The set was full of Relient K’s trademark antics like changing the song lyrics on impulse and finding ways to not take themselves too seriously on stage. In honour of being the only Canadian date on the tour. Thiessen changed the lyrics of “High of 75” to “High of 23.9” and the lyrics “We should get jerseys cause we make a good team” to “We should get french fries, cause we make good poutine”. Several times throughout the night, Thiessen would interact with the toy cat sitting atop his piano—petting it, kissing the top of its head, and meowing at it.
Much of the set time was dedicated to songs of the 2009 album Forget and Not Slow Down, which stands out in their discography as one of their most mature and vulnerable releases. Hearing songs like “Savannah”, “Candlelight”, and “Flare” live made the night feel like an anniversary show that the record never got. Before playing “Savannah”, Thiessen shared the news of his father’s recent passing. His father’s voice is featured on the album recording of “Savannah”, so Thiessen dedicated the song to him. “I’m sure he’s listening” Thiessen told the crowd. Guitarist Jon Schneck brought out a shaker to accompany what would be the most affectionate song of the night. Bassist Ethan Luck (former drummer for the band) moved to the back of the stage to play on the kit with drummer Dave Douglas
Thiessen moved back over to the piano to play the song “Prodigal”. He said, “This song’s about how I feel weird going to church sometimes” and continued with the opening lyrics: “Sweet Jesus I was coming to pray but all the hip kids sent you running away. You’ve got egg on your face, but the faithful keep washing your feet.” While holding the final chord of the song, the band seamlessly transitioned into “God”, an anthem for hope and perseverance. As the night went on the crowd would cheer at the first inkling of nearly every song. It was apparent that the audience holds these songs closely and dearly.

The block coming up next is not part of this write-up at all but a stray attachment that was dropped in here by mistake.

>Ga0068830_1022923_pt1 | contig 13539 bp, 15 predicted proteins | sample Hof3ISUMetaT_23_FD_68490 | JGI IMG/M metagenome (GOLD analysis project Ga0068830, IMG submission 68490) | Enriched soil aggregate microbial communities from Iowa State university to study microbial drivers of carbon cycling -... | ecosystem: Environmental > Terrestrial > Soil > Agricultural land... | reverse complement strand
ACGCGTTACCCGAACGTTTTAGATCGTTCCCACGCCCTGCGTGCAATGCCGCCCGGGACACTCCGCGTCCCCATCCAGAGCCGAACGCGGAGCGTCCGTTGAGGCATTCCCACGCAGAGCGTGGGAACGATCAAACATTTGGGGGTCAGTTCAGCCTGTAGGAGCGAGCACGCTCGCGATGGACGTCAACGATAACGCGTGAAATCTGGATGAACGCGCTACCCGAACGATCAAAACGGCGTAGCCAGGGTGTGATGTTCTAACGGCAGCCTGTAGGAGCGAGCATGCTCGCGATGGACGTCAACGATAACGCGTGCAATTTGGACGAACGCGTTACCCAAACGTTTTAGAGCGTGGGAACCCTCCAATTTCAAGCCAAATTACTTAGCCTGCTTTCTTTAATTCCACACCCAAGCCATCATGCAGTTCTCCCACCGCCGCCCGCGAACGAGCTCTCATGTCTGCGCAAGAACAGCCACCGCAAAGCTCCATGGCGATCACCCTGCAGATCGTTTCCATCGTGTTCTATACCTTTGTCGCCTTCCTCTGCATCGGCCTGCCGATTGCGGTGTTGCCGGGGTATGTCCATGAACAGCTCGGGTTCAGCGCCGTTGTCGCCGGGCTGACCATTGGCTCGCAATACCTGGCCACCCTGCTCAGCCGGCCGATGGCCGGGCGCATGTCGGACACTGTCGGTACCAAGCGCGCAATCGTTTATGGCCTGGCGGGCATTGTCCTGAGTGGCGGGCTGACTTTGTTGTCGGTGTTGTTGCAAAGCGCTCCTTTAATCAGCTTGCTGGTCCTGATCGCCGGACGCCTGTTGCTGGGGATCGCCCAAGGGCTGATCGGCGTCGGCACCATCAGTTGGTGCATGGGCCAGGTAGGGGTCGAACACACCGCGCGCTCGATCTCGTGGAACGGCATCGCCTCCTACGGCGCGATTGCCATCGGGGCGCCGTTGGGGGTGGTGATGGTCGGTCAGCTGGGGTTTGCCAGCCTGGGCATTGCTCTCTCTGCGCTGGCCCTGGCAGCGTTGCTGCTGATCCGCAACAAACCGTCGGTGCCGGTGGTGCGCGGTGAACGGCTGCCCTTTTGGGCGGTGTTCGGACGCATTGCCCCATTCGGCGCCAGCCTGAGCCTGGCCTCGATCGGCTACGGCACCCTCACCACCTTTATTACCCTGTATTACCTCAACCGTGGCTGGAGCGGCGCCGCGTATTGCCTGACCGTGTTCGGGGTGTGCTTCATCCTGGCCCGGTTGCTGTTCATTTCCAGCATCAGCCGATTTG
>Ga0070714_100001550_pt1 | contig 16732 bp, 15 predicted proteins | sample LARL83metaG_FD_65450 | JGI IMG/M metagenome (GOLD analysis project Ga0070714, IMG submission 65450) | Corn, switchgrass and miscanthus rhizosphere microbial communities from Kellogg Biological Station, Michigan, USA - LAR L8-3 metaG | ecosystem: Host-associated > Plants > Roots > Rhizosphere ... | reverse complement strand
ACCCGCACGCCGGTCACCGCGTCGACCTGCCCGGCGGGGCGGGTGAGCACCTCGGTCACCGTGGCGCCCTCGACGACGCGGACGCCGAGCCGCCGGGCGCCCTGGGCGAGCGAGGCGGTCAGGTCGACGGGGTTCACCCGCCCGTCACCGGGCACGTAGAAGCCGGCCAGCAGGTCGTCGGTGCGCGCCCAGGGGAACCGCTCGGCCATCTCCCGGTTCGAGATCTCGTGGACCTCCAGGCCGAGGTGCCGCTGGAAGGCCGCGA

The band saved their oldest, and fastest songs for the end of the night playing songs like “This Week The Trend”—a deep cut from Mmhmm. Thiessen let out a punk rock jump during “Chap Stick, Chapped Lips…” and invited Semler back on stage to sing “Sadie Hawkins Dance” with them.
Relient K ended their set with “One I’m Waiting For” followed by “Be My Escape” for an encore—closing the night with the first two songs off Mmhmm. The crowd seemed very grateful to see that a band from their childhood is as alive and well as ever. After five years without touring or releasing music, Thiessen’s final words “see you next time” held that much more weight than any other artist saying such.
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Tyler was born in London, Ontario and is currently in his fourth year of Western’s BFA Studio Art program. Tyler first started music photography when he brought his camera to a house show for a school project. What he enjoyed most about it was the overlap between music and visual arts, and it led him to pursue concert photography even further. Along with photographing live music, he loves to perform it as well. He is a singer-songwriter who has had the pleasure of opening for midwest emo acts like Joan of Arc.